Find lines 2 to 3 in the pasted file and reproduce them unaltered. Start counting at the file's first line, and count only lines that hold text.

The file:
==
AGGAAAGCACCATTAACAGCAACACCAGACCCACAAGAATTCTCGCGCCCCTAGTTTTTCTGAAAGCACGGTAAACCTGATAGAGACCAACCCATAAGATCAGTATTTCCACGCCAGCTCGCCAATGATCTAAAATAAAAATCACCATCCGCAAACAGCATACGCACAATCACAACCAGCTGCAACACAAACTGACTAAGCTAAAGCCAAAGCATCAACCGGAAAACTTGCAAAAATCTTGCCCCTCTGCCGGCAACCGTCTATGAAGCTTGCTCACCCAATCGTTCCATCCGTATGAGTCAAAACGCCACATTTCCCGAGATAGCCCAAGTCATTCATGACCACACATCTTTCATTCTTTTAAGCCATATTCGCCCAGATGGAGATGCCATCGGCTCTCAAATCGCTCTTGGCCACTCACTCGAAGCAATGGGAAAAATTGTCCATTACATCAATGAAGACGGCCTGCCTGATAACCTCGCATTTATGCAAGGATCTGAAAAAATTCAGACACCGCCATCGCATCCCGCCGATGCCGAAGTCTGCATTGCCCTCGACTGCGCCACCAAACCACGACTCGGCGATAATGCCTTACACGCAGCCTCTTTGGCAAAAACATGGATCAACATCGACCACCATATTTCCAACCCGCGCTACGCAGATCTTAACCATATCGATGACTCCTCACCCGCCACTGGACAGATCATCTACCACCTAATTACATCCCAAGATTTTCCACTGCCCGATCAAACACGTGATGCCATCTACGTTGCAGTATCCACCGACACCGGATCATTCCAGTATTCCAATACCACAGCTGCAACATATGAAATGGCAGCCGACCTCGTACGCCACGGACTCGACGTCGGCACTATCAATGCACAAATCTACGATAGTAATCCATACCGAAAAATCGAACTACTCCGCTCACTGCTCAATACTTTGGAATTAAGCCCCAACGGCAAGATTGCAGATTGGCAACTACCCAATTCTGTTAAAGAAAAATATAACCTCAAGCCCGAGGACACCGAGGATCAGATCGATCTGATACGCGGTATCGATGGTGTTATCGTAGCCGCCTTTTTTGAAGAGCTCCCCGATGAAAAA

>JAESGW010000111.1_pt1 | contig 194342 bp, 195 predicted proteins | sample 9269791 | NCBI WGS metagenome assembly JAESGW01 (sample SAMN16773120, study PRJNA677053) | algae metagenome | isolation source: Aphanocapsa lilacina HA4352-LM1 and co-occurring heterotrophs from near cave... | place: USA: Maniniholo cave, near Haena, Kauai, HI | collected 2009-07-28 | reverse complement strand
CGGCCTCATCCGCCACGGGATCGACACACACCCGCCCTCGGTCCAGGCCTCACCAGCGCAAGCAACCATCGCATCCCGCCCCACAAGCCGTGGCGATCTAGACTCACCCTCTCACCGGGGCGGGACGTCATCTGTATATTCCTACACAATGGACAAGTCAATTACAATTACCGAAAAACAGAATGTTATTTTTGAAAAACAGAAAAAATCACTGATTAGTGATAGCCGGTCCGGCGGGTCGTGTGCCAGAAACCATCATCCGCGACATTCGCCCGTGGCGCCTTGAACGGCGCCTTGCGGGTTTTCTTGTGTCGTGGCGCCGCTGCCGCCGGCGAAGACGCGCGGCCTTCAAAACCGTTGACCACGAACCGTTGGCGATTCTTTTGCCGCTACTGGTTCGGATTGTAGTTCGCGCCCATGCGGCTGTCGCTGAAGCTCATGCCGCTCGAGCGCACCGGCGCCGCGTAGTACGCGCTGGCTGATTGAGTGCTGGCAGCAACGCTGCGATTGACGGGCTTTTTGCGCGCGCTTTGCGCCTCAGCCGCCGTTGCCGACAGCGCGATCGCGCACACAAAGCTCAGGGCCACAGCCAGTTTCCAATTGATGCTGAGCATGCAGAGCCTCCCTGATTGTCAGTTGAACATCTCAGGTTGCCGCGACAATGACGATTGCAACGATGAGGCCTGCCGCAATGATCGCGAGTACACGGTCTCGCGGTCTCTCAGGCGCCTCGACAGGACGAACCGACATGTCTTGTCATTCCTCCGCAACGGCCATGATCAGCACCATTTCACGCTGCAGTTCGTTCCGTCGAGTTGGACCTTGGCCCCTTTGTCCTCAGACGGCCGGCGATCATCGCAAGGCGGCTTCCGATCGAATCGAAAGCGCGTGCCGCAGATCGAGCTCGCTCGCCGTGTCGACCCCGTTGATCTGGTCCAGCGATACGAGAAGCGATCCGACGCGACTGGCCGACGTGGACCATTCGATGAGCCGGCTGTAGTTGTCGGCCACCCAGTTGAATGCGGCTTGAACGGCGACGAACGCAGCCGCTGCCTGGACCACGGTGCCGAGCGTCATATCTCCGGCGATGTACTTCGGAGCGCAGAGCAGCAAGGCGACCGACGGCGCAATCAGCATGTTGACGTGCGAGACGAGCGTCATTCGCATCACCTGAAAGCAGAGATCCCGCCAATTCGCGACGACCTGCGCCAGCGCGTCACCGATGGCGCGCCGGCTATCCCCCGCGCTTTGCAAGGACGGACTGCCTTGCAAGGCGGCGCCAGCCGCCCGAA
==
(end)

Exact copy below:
>JAESGW010000111.1_pt1 | contig 194342 bp, 195 predicted proteins | sample 9269791 | NCBI WGS metagenome assembly JAESGW01 (sample SAMN16773120, study PRJNA677053) | algae metagenome | isolation source: Aphanocapsa lilacina HA4352-LM1 and co-occurring heterotrophs from near cave... | place: USA: Maniniholo cave, near Haena, Kauai, HI | collected 2009-07-28 | reverse complement strand
CGGCCTCATCCGCCACGGGATCGACACACACCCGCCCTCGGTCCAGGCCTCACCAGCGCAAGCAACCATCGCATCCCGCCCCACAAGCCGTGGCGATCTAGACTCACCCTCTCACCGGGGCGGGACGTCATCTGTATATTCCTACACAATGGACAAGTCAATTACAATTACCGAAAAACAGAATGTTATTTTTGAAAAACAGAAAAAATCACTGATTAGTGATAGCCGGTCCGGCGGGTCGTGTGCCAGAAACCATCATCCGCGACATTCGCCCGTGGCGCCTTGAACGGCGCCTTGCGGGTTTTCTTGTGTCGTGGCGCCGCTGCCGCCGGCGAAGACGCGCGGCCTTCAAAACCGTTGACCACGAACCGTTGGCGATTCTTTTGCCGCTACTGGTTCGGATTGTAGTTCGCGCCCATGCGGCTGTCGCTGAAGCTCATGCCGCTCGAGCGCACCGGCGCCGCGTAGTACGCGCTGGCTGATTGAGTGCTGGCAGCAACGCTGCGATTGACGGGCTTTTTGCGCGCGCTTTGCGCCTCAGCCGCCGTTGCCGACAGCGCGATCGCGCACACAAAGCTCAGGGCCACAGCCAGTTTCCAATTGATGCTGAGCATGCAGAGCCTCCCTGATTGTCAGTTGAACATCTCAGGTTGCCGCGACAATGACGATTGCAACGATGAGGCCTGCCGCAATGATCGCGAGTACACGGTCTCGCGGTCTCTCAGGCGCCTCGACAGGACGAACCGACATGTCTTGTCATTCCTCCGCAACGGCCATGATCAGCACCATTTCACGCTGCAGTTCGTTCCGTCGAGTTGGACCTTGGCCCCTTTGTCCTCAGACGGCCGGCGATCATCGCAAGGCGGCTTCCGATCGAATCGAAAGCGCGTGCCGCAGATCGAGCTCGCTCGCCGTGTCGACCCCGTTGATCTGGTCCAGCGATACGAGAAGCGATCCGACGCGACTGGCCGACGTGGACCATTCGATGAGCCGGCTGTAGTTGTCGGCCACCCAGTTGAATGCGGCTTGAACGGCGACGAACGCAGCCGCTGCCTGGACCACGGTGCCGAGCGTCATATCTCCGGCGATGTACTTCGGAGCGCAGAGCAGCAAGGCGACCGACGGCGCAATCAGCATGTTGACGTGCGAGACGAGCGTCATTCGCATCACCTGAAAGCAGAGATCCCGCCAATTCGCGACGACCTGCGCCAGCGCGTCACCGATGGCGCGCCGGCTATCCCCCGCGCTTTGCAAGGACGGACTGCCTTGCAAGGCGGCGCCAGCCGCCCGAA